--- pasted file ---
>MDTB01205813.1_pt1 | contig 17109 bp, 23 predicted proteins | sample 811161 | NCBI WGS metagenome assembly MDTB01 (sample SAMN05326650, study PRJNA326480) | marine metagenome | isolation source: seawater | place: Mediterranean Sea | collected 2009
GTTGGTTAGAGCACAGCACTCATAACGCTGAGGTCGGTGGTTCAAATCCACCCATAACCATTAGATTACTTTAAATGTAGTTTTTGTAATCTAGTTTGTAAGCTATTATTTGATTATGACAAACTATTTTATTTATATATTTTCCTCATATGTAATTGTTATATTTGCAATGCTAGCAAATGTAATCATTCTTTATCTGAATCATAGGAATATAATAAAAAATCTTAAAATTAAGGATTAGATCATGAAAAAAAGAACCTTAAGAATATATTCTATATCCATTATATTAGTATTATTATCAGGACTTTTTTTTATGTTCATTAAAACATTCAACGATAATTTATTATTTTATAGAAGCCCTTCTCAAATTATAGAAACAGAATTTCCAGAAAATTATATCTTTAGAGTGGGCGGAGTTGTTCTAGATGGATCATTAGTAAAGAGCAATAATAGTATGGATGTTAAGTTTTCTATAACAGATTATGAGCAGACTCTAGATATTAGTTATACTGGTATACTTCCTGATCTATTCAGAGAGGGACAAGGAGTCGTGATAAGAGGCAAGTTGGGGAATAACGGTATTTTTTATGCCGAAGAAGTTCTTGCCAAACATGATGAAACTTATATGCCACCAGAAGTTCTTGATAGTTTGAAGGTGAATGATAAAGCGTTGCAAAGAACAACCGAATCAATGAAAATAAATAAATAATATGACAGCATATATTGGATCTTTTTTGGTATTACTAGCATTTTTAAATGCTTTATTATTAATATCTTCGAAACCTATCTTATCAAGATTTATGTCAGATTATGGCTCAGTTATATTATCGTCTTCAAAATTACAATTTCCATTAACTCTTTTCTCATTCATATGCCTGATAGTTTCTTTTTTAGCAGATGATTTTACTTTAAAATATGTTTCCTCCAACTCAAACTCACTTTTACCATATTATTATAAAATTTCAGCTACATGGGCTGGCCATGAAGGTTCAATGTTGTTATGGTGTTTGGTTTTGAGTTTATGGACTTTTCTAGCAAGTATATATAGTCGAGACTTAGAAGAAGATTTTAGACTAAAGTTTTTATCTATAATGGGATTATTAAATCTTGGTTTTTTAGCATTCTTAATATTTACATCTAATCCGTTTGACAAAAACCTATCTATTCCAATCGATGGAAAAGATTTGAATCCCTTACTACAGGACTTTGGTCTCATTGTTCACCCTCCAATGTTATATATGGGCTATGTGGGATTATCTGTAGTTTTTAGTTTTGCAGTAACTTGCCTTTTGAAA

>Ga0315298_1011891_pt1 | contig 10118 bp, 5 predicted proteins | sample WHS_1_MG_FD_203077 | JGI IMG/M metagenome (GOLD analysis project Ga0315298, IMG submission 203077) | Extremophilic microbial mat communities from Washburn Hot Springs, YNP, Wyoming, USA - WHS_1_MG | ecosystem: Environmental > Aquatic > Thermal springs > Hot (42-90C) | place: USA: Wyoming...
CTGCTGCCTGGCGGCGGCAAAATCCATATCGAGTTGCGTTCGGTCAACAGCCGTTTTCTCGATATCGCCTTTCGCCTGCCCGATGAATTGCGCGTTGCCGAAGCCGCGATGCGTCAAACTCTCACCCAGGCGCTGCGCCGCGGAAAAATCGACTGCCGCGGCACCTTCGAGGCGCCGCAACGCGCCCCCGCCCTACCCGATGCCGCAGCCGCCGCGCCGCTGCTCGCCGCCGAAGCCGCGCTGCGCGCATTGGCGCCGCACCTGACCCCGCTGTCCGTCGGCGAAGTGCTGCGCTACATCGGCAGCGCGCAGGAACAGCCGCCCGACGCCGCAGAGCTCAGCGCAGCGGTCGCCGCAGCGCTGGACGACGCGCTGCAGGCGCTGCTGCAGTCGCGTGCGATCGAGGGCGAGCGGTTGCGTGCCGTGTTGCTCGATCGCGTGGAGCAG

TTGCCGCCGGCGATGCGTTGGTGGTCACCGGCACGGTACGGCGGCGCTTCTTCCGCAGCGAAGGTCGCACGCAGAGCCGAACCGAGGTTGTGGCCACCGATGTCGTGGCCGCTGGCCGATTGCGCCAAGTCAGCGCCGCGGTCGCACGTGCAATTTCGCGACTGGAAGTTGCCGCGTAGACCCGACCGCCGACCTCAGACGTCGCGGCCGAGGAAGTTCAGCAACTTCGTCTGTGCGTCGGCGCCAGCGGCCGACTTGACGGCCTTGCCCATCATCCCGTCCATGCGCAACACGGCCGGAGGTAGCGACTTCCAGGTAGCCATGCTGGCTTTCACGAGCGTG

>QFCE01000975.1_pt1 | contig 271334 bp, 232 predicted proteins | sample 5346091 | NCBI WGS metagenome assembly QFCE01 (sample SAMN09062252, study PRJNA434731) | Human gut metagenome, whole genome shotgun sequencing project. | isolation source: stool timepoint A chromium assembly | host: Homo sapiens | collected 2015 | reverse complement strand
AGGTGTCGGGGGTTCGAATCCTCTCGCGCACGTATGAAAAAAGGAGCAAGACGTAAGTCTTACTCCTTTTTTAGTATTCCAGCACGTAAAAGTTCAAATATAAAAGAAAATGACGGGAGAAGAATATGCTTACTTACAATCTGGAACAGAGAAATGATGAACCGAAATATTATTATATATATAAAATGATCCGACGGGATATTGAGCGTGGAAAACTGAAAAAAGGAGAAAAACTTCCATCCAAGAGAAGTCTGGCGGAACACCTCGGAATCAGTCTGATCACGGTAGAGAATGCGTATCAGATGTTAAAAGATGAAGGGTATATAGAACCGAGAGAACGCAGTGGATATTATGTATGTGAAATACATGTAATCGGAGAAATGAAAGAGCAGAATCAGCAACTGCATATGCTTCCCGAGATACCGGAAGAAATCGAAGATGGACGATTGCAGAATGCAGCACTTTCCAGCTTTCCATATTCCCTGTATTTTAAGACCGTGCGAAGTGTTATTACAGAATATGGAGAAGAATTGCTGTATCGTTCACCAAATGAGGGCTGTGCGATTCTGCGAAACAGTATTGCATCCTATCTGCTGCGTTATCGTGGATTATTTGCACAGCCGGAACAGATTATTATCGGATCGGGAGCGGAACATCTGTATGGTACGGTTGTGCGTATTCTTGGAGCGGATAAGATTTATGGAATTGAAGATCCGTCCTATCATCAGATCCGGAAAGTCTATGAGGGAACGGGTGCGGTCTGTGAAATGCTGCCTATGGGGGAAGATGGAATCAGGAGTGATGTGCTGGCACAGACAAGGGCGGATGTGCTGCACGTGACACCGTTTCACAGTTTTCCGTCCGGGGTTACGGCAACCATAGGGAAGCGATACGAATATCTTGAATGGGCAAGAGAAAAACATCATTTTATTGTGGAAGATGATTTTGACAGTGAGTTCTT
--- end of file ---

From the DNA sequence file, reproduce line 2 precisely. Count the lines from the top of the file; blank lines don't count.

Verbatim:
GTTGGTTAGAGCACAGCACTCATAACGCTGAGGTCGGTGGTTCAAATCCACCCATAACCATTAGATTACTTTAAATGTAGTTTTTGTAATCTAGTTTGTAAGCTATTATTTGATTATGACAAACTATTTTATTTATATATTTTCCTCATATGTAATTGTTATATTTGCAATGCTAGCAAATGTAATCATTCTTTATCTGAATCATAGGAATATAATAAAAAATCTTAAAATTAAGGATTAGATCATGAAAAAAAGAACCTTAAGAATATATTCTATATCCATTATATTAGTATTATTATCAGGACTTTTTTTTATGTTCATTAAAACATTCAACGATAATTTATTATTTTATAGAAGCCCTTCTCAAATTATAGAAACAGAATTTCCAGAAAATTATATCTTTAGAGTGGGCGGAGTTGTTCTAGATGGATCATTAGTAAAGAGCAATAATAGTATGGATGTTAAGTTTTCTATAACAGATTATGAGCAGACTCTAGATATTAGTTATACTGGTATACTTCCTGATCTATTCAGAGAGGGACAAGGAGTCGTGATAAGAGGCAAGTTGGGGAATAACGGTATTTTTTATGCCGAAGAAGTTCTTGCCAAACATGATGAAACTTATATGCCACCAGAAGTTCTTGATAGTTTGAAGGTGAATGATAAAGCGTTGCAAAGAACAACCGAATCAATGAAAATAAATAAATAATATGACAGCATATATTGGATCTTTTTTGGTATTACTAGCATTTTTAAATGCTTTATTATTAATATCTTCGAAACCTATCTTATCAAGATTTATGTCAGATTATGGCTCAGTTATATTATCGTCTTCAAAATTACAATTTCCATTAACTCTTTTCTCATTCATATGCCTGATAGTTTCTTTTTTAGCAGATGATTTTACTTTAAAATATGTTTCCTCCAACTCAAACTCACTTTTACCATATTATTATAAAATTTCAGCTACATGGGCTGGCCATGAAGGTTCAATGTTGTTATGGTGTTTGGTTTTGAGTTTATGGACTTTTCTAGCAAGTATATATAGTCGAGACTTAGAAGAAGATTTTAGACTAAAGTTTTTATCTATAATGGGATTATTAAATCTTGGTTTTTTAGCATTCTTAATATTTACATCTAATCCGTTTGACAAAAACCTATCTATTCCAATCGATGGAAAAGATTTGAATCCCTTACTACAGGACTTTGGTCTCATTGTTCACCCTCCAATGTTATATATGGGCTATGTGGGATTATCTGTAGTTTTTAGTTTTGCAGTAACTTGCCTTTTGAAA